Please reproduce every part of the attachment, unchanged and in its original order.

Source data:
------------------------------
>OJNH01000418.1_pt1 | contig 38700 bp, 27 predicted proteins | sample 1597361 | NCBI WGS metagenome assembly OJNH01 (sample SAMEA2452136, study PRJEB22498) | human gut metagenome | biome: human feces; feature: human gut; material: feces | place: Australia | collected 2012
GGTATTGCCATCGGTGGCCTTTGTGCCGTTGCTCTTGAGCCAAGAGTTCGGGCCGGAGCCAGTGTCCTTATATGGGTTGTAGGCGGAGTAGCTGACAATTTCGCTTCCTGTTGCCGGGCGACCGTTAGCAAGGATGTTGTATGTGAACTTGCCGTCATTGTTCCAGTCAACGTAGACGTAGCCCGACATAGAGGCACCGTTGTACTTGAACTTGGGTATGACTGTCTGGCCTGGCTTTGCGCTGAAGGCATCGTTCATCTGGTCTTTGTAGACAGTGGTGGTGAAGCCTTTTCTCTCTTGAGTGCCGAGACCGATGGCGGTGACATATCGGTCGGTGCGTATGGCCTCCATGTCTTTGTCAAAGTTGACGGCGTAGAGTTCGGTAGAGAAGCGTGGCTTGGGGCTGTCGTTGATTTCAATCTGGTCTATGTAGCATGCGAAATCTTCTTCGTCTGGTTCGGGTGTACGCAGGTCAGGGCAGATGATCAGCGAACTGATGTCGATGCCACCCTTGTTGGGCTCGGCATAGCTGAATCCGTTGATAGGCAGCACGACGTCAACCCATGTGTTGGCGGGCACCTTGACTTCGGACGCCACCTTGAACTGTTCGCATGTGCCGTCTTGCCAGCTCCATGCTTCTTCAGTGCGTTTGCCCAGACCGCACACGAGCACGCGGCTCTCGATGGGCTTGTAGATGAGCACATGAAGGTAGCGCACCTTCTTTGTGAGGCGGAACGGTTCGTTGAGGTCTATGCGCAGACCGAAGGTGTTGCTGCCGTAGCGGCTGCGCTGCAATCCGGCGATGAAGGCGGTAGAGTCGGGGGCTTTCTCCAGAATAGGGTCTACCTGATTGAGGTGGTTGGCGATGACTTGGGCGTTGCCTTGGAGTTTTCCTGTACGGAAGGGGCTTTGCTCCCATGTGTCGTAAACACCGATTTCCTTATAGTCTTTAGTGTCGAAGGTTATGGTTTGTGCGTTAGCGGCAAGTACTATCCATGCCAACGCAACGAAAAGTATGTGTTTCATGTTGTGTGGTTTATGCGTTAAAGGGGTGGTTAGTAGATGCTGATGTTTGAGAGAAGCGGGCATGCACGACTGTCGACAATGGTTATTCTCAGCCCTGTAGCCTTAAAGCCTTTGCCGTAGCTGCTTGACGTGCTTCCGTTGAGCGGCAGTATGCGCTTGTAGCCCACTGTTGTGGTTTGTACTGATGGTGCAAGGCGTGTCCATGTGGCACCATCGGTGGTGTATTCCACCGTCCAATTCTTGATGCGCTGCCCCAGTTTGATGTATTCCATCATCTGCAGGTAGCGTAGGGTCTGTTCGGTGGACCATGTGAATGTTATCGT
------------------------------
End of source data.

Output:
>OJNH01000418.1_pt1 | contig 38700 bp, 27 predicted proteins | sample 1597361 | NCBI WGS metagenome assembly OJNH01 (sample SAMEA2452136, study PRJEB22498) | human gut metagenome | biome: human feces; feature: human gut; material: feces | place: Australia | collected 2012
GGTATTGCCATCGGTGGCCTTTGTGCCGTTGCTCTTGAGCCAAGAGTTCGGGCCGGAGCCAGTGTCCTTATATGGGTTGTAGGCGGAGTAGCTGACAATTTCGCTTCCTGTTGCCGGGCGACCGTTAGCAAGGATGTTGTATGTGAACTTGCCGTCATTGTTCCAGTCAACGTAGACGTAGCCCGACATAGAGGCACCGTTGTACTTGAACTTGGGTATGACTGTCTGGCCTGGCTTTGCGCTGAAGGCATCGTTCATCTGGTCTTTGTAGACAGTGGTGGTGAAGCCTTTTCTCTCTTGAGTGCCGAGACCGATGGCGGTGACATATCGGTCGGTGCGTATGGCCTCCATGTCTTTGTCAAAGTTGACGGCGTAGAGTTCGGTAGAGAAGCGTGGCTTGGGGCTGTCGTTGATTTCAATCTGGTCTATGTAGCATGCGAAATCTTCTTCGTCTGGTTCGGGTGTACGCAGGTCAGGGCAGATGATCAGCGAACTGATGTCGATGCCACCCTTGTTGGGCTCGGCATAGCTGAATCCGTTGATAGGCAGCACGACGTCAACCCATGTGTTGGCGGGCACCTTGACTTCGGACGCCACCTTGAACTGTTCGCATGTGCCGTCTTGCCAGCTCCATGCTTCTTCAGTGCGTTTGCCCAGACCGCACACGAGCACGCGGCTCTCGATGGGCTTGTAGATGAGCACATGAAGGTAGCGCACCTTCTTTGTGAGGCGGAACGGTTCGTTGAGGTCTATGCGCAGACCGAAGGTGTTGCTGCCGTAGCGGCTGCGCTGCAATCCGGCGATGAAGGCGGTAGAGTCGGGGGCTTTCTCCAGAATAGGGTCTACCTGATTGAGGTGGTTGGCGATGACTTGGGCGTTGCCTTGGAGTTTTCCTGTACGGAAGGGGCTTTGCTCCCATGTGTCGTAAACACCGATTTCCTTATAGTCTTTAGTGTCGAAGGTTATGGTTTGTGCGTTAGCGGCAAGTACTATCCATGCCAACGCAACGAAAAGTATGTGTTTCATGTTGTGTGGTTTATGCGTTAAAGGGGTGGTTAGTAGATGCTGATGTTTGAGAGAAGCGGGCATGCACGACTGTCGACAATGGTTATTCTCAGCCCTGTAGCCTTAAAGCCTTTGCCGTAGCTGCTTGACGTGCTTCCGTTGAGCGGCAGTATGCGCTTGTAGCCCACTGTTGTGGTTTGTACTGATGGTGCAAGGCGTGTCCATGTGGCACCATCGGTGGTGTATTCCACCGTCCAATTCTTGATGCGCTGCCCCAGTTTGATGTATTCCATCATCTGCAGGTAGCGTAGGGTCTGTTCGGTGGACCATGTGAATGTTATCGT